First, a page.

A tabletop exercise simulates real world scenarios, stress testing the readiness of the participants to execute their procedures to respond to cyber incidents. eGroup | Enabling Technologies has been conducting Incident Response Tabletop Exercises for over two years now. The interest level has spiked of late, likely because AIG and other cyber insurance providers are now asking about tabletop exercises in their latest renewal paperwork.
This blog outlines some (good) practices for organizations to make the most out of conducting tabletop exercises.
1.Don’t test a process that doesn’t exist
Tabletop exercises are the most successful when they stress test an existing, documented process and procedure. Some organizations lack the high-level policies and RACI (Responsible/Accountable/Consulted/Informed) matrices defining the basics. If the process only exists in someone’s head, it’s too early to test.
2. Pick a methodology
Our team uses a framework based on the National Institute of Standards Technology methodology, NIST 800-84. More mature organizations that need to keep their practitioners interested may prefer aspects of the Backdoors and Breaches game, which can be played online or with playing cards. In either case, the focus should be on the detect, respond, and recover phases of the NIST cyber security framework (below).
3. Include the right people
Incident response plans require a team that extends beyond IT, including communications personnel, legal advisors, and the CFO (if not the CEO). If these players aren’t already aware and trained in their role, they should at least be a part of the kickoff and closeout of the tabletop exercise. That way, the IT team can get the buy-in and external support needed to allow them to focus on the incident itself.
4. Assess the right incidents
Each organization has different priorities. Rather than just work through a standard list of scenarios, start with those most pertinent to the organization’s risk model and business operations. For most, this means addressing their crown jewels, which often are ERP or manufacturing/inventory systems. Put a significant amount of effort into ensuring the processes to respond and recover these critical systems before spending time on less pertinent scenarios.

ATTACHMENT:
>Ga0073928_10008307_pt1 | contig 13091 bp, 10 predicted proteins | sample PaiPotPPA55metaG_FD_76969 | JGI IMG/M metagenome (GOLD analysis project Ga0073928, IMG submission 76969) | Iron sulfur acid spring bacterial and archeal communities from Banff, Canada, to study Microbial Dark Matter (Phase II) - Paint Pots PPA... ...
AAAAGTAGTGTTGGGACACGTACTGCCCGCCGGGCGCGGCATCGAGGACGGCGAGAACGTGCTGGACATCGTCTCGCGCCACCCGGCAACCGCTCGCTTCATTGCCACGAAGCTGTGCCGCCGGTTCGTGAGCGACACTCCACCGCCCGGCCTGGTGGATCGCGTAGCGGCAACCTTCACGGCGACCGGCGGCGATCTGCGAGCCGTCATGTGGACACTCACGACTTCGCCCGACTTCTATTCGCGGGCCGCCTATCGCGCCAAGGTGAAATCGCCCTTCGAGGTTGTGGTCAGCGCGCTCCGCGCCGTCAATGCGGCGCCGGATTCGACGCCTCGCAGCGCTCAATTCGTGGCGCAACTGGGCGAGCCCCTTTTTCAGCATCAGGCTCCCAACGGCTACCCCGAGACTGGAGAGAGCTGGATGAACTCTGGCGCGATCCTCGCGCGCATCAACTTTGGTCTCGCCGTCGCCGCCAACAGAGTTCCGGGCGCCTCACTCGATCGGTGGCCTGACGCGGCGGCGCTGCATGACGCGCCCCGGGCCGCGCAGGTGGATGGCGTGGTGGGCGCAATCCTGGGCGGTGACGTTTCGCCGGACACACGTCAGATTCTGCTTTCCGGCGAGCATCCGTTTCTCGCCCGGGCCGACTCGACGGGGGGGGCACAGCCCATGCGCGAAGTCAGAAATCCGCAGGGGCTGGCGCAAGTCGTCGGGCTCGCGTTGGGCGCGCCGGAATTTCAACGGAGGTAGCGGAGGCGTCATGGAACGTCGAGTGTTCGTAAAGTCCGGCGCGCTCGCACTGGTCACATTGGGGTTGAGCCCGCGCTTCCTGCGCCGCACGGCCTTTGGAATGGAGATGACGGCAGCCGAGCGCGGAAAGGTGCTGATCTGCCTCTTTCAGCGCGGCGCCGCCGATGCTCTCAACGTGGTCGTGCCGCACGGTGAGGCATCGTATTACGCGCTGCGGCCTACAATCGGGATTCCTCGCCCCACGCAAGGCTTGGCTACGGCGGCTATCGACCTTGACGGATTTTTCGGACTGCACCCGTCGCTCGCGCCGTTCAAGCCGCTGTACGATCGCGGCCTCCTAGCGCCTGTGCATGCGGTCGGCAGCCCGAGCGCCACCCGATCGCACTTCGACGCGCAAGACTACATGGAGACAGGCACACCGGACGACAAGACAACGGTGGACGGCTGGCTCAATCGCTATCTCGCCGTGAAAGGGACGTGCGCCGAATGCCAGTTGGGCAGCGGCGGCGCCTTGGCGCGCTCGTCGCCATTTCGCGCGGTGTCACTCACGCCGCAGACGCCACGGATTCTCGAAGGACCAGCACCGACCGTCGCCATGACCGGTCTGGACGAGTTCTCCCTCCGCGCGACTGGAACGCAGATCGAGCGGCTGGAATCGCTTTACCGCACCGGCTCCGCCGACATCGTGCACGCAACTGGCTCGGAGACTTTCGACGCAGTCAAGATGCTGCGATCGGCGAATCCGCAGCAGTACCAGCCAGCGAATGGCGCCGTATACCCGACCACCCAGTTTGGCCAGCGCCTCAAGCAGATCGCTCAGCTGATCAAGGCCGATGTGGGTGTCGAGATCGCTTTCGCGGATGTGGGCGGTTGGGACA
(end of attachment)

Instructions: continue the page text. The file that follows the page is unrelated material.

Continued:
5. Focus on the basics
When conducting the live exercises, ask about the “Who/what/when/how” for each scenario. For instance, when discussing a scenario where a VIP loses their smartphone with corporate content on it, we ask how IT would know if the device was lost or stolen, who the person would alert about the lost device, and then who and how someone would lock accounts, what tool is used to delete organizational info from the device, who would issue temporary access on another device, etc.
Important aspects to look for here include whether the process is documented, who has (pre-approved) authority to take immediate action to respond, and who will take responsibility if the remediation steps impact business in a negative way.
6. Inject challenges
For a process that is well documented, people already know who will do what and when, and what tools to use to recover. If the team is at this stage, throw in some curveballs. For instance, in the middle of recovering from a ransomware incident, the adversary posts your customer data to Pastebin, making the media aware of the situation. Who handles that flak while the response team continues to isolate and recover?
7. Keep it fresh
After working through a semi-formal exercise a time or two, an organization can get its practitioners thinking about incident response in more day-to-day situations. Why not bring it up over lunch? “What would we do if Microsoft 365 goes down for two days” would start a vibrant mealtime dialog!
This is important to do when a new vector or incident becomes public. For instance, even if an organization didn’t use Solarwinds, they should have talked through and documented how they’d respond to a similar situation (i.e. Kaseya).
Tabletop exercises are an integral part of a maturing organization’s security lifecycle. When conducted at the right time with the right people, they can be extremely helpful to identify critical opportunities for improvement.
Said one of our customers, “Working with eGroup | Enabling on developing tabletop exercises for our top threats was an integral part of upgrading our information security risk management plan. It was a great experience and helped us identify and fill critical gaps in our own internal procedures. These documented exercises are serving as a training tool for all IT staff as well.”